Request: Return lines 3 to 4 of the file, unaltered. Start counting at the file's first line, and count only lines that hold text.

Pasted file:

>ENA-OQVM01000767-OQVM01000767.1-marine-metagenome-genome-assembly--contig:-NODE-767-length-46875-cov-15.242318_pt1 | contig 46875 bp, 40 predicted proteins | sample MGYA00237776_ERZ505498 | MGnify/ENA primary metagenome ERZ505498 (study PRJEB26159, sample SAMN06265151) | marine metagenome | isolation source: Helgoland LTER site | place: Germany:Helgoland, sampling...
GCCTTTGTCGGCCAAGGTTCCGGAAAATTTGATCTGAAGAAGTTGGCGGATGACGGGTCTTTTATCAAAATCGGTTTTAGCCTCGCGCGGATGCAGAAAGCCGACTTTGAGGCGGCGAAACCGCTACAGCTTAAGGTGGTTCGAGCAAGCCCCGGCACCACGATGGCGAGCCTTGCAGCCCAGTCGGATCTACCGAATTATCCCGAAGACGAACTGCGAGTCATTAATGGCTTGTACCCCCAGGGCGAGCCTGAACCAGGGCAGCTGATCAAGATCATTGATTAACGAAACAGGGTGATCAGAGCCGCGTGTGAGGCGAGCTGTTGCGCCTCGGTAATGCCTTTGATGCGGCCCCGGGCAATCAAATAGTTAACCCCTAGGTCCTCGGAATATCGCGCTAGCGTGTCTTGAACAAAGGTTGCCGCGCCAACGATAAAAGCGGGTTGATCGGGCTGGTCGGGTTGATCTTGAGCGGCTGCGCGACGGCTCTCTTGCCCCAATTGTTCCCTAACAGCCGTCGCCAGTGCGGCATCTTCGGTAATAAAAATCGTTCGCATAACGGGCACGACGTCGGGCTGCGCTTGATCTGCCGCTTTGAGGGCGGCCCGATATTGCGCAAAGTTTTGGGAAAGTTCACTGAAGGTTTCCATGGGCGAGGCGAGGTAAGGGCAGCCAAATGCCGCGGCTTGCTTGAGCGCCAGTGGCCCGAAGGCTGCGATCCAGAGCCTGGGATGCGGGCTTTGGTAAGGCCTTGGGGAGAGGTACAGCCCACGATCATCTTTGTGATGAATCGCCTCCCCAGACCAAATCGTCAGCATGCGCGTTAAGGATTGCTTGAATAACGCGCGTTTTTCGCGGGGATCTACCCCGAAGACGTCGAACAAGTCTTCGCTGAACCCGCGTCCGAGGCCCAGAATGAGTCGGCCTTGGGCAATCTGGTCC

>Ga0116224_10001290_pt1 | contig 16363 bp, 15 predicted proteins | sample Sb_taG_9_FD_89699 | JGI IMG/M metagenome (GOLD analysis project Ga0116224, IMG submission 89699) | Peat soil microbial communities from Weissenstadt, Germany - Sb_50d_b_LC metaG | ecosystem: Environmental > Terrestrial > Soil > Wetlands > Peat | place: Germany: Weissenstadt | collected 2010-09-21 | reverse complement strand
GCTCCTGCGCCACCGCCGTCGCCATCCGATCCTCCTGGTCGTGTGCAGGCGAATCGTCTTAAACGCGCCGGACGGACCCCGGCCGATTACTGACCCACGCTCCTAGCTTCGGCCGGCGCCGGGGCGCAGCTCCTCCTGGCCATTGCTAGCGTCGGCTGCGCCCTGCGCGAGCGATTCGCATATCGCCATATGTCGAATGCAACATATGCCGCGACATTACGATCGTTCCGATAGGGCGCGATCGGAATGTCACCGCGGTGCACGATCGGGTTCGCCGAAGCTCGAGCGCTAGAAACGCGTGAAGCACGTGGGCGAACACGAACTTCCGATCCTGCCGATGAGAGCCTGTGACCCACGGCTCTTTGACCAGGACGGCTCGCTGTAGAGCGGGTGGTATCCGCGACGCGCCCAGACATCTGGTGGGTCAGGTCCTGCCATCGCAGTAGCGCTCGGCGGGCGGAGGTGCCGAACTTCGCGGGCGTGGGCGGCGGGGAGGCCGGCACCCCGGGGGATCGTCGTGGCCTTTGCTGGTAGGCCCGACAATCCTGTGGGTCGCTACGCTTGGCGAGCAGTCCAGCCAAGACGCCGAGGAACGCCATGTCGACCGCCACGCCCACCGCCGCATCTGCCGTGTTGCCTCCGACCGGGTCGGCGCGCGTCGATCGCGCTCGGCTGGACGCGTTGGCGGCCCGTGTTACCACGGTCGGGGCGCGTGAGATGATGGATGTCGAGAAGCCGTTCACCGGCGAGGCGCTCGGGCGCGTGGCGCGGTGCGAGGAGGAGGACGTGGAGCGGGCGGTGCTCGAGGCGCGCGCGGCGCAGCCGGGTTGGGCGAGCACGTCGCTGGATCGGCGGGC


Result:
>Ga0116224_10001290_pt1 | contig 16363 bp, 15 predicted proteins | sample Sb_taG_9_FD_89699 | JGI IMG/M metagenome (GOLD analysis project Ga0116224, IMG submission 89699) | Peat soil microbial communities from Weissenstadt, Germany - Sb_50d_b_LC metaG | ecosystem: Environmental > Terrestrial > Soil > Wetlands > Peat | place: Germany: Weissenstadt | collected 2010-09-21 | reverse complement strand
GCTCCTGCGCCACCGCCGTCGCCATCCGATCCTCCTGGTCGTGTGCAGGCGAATCGTCTTAAACGCGCCGGACGGACCCCGGCCGATTACTGACCCACGCTCCTAGCTTCGGCCGGCGCCGGGGCGCAGCTCCTCCTGGCCATTGCTAGCGTCGGCTGCGCCCTGCGCGAGCGATTCGCATATCGCCATATGTCGAATGCAACATATGCCGCGACATTACGATCGTTCCGATAGGGCGCGATCGGAATGTCACCGCGGTGCACGATCGGGTTCGCCGAAGCTCGAGCGCTAGAAACGCGTGAAGCACGTGGGCGAACACGAACTTCCGATCCTGCCGATGAGAGCCTGTGACCCACGGCTCTTTGACCAGGACGGCTCGCTGTAGAGCGGGTGGTATCCGCGACGCGCCCAGACATCTGGTGGGTCAGGTCCTGCCATCGCAGTAGCGCTCGGCGGGCGGAGGTGCCGAACTTCGCGGGCGTGGGCGGCGGGGAGGCCGGCACCCCGGGGGATCGTCGTGGCCTTTGCTGGTAGGCCCGACAATCCTGTGGGTCGCTACGCTTGGCGAGCAGTCCAGCCAAGACGCCGAGGAACGCCATGTCGACCGCCACGCCCACCGCCGCATCTGCCGTGTTGCCTCCGACCGGGTCGGCGCGCGTCGATCGCGCTCGGCTGGACGCGTTGGCGGCCCGTGTTACCACGGTCGGGGCGCGTGAGATGATGGATGTCGAGAAGCCGTTCACCGGCGAGGCGCTCGGGCGCGTGGCGCGGTGCGAGGAGGAGGACGTGGAGCGGGCGGTGCTCGAGGCGCGCGCGGCGCAGCCGGGTTGGGCGAGCACGTCGCTGGATCGGCGGGC